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South Korea: Nuclear push could bring North’s collapse

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SEOUL >> Impoverished North Korea could bring its own collapse if it keeps pouring scarce national resources into its nuclear weapons program and military, a senior South Korean official warned in an interview to be broadcast Monday.

South Korean officials have used tough language against North Korea after two deadly attacks last year killed dozens of people. But it’s still rare for a top Seoul official to speak publicly on a potential North Korean collapse and shows the South’s growing impatience with its communist neighbor.

“I think they will come to the point where they can no longer sustain the burden of military expenditure,” Chun Yung-woo told “PBS NewsHour,” according to part of the interview posted on the U.S. public broadcaster’s website.

Chun is South Korea’s chief presidential adviser on national security and foreign affairs and once was the South’s top negotiator on now-stalled six-nation talks on the North’s nuclear weapons program.

“They are already suffering from misery … I think they will be worse off,” Chun said. “I think their obsession with their military capabilities, especially weapons of mass destruction like nuclear weapons, chemical weapons … that would be a short-cut to their demise.”

He said “the energy for changing” North Korea is growing but declined to predict when that change may happen.

North Korea’s state-controlled economy was devastated by natural disasters and mismanagement in the 1990s, and a botched 2009 currency reform and massive flooding last year are feared to have worsened it. However, experts say the North still devotes much of its scarce resources to its 1.2 million-member military under its “army-first” policy.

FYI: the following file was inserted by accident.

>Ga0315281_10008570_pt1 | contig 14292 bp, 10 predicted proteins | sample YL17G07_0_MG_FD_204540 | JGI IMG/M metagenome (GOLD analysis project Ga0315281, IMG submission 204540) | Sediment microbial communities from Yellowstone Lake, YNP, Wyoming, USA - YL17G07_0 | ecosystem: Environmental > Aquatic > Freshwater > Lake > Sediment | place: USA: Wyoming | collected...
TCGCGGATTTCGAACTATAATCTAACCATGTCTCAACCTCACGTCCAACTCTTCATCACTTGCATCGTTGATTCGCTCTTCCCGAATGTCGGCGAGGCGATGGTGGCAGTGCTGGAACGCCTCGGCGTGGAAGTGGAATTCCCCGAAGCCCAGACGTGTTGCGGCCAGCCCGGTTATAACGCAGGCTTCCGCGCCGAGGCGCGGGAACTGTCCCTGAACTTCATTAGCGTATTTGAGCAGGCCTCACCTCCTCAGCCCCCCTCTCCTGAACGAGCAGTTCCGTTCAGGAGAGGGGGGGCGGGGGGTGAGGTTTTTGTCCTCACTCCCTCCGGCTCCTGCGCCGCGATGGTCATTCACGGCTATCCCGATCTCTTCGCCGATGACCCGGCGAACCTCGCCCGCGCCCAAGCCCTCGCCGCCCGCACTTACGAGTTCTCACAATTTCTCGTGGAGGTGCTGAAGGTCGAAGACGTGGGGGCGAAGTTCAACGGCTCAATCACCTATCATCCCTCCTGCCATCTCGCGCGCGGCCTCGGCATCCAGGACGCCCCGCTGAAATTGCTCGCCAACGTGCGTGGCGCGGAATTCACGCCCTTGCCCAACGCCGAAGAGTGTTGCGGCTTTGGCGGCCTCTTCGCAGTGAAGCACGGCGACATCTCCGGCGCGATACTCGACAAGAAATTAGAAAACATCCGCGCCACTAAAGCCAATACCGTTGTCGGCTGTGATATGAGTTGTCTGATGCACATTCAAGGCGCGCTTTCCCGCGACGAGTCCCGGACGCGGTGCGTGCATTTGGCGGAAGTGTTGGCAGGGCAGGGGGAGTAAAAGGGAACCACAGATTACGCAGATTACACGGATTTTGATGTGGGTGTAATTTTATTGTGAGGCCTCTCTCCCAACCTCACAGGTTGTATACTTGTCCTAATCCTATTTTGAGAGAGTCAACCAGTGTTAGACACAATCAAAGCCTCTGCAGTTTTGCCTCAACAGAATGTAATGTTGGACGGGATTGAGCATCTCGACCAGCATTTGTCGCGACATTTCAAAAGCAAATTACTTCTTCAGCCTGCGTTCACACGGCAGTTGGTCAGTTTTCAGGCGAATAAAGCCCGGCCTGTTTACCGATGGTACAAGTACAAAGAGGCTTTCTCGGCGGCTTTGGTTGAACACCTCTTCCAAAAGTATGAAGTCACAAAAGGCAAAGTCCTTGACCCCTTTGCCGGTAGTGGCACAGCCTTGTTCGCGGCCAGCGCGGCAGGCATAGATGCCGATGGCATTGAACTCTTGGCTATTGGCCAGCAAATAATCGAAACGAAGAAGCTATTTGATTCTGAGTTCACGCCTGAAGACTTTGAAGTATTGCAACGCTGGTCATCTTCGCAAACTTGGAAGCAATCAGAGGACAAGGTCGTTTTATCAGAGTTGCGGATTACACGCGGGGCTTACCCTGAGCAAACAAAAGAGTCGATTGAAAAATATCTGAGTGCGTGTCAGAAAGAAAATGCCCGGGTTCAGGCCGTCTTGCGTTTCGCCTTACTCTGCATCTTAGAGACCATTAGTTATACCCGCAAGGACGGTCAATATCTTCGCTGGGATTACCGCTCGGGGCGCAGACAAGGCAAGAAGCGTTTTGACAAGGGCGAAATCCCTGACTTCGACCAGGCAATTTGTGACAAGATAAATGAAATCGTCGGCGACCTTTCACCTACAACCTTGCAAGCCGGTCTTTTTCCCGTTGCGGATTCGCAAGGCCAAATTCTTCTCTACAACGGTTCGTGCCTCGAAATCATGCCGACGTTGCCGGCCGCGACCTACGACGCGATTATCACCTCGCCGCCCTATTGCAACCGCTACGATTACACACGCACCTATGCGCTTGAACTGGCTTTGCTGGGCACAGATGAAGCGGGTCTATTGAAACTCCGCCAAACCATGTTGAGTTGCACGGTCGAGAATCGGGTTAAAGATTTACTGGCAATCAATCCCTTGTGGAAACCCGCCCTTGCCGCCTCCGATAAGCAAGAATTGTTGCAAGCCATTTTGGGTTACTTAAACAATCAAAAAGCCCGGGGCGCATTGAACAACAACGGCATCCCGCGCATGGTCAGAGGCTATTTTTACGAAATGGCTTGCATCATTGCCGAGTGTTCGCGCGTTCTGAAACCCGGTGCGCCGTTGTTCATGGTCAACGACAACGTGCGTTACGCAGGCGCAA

In November, the North unveiled a uranium enrichment facility that could give it a second way to make atomic bombs in addition to its known plutonium-based program. The North has deployed new types of tanks near the border with South Korea and boosted its special operations forces in recent years, according to an official South Korean defense document released late last month.

Tension on the peninsula spiked after North Korea unleashed artillery shells on a front-line South Korean island near their disputed sea border, killing four people. The shelling came eight months after a deadly warship sinking that South Korea and the U.S. have blamed on Pyongyang. The North has denied its responsibility for the sinking that killed 46 sailors, and says the South provoked the island attack with nearby military drills.

Chun said the attacks indicate how desperate North Korea is due to its economic crisis.

“I think North Korea’s behavior enabled us to see North Korea as it is, not as we want to see it,” Chun said. “I am inclined to see it as an indication of their desperation.”

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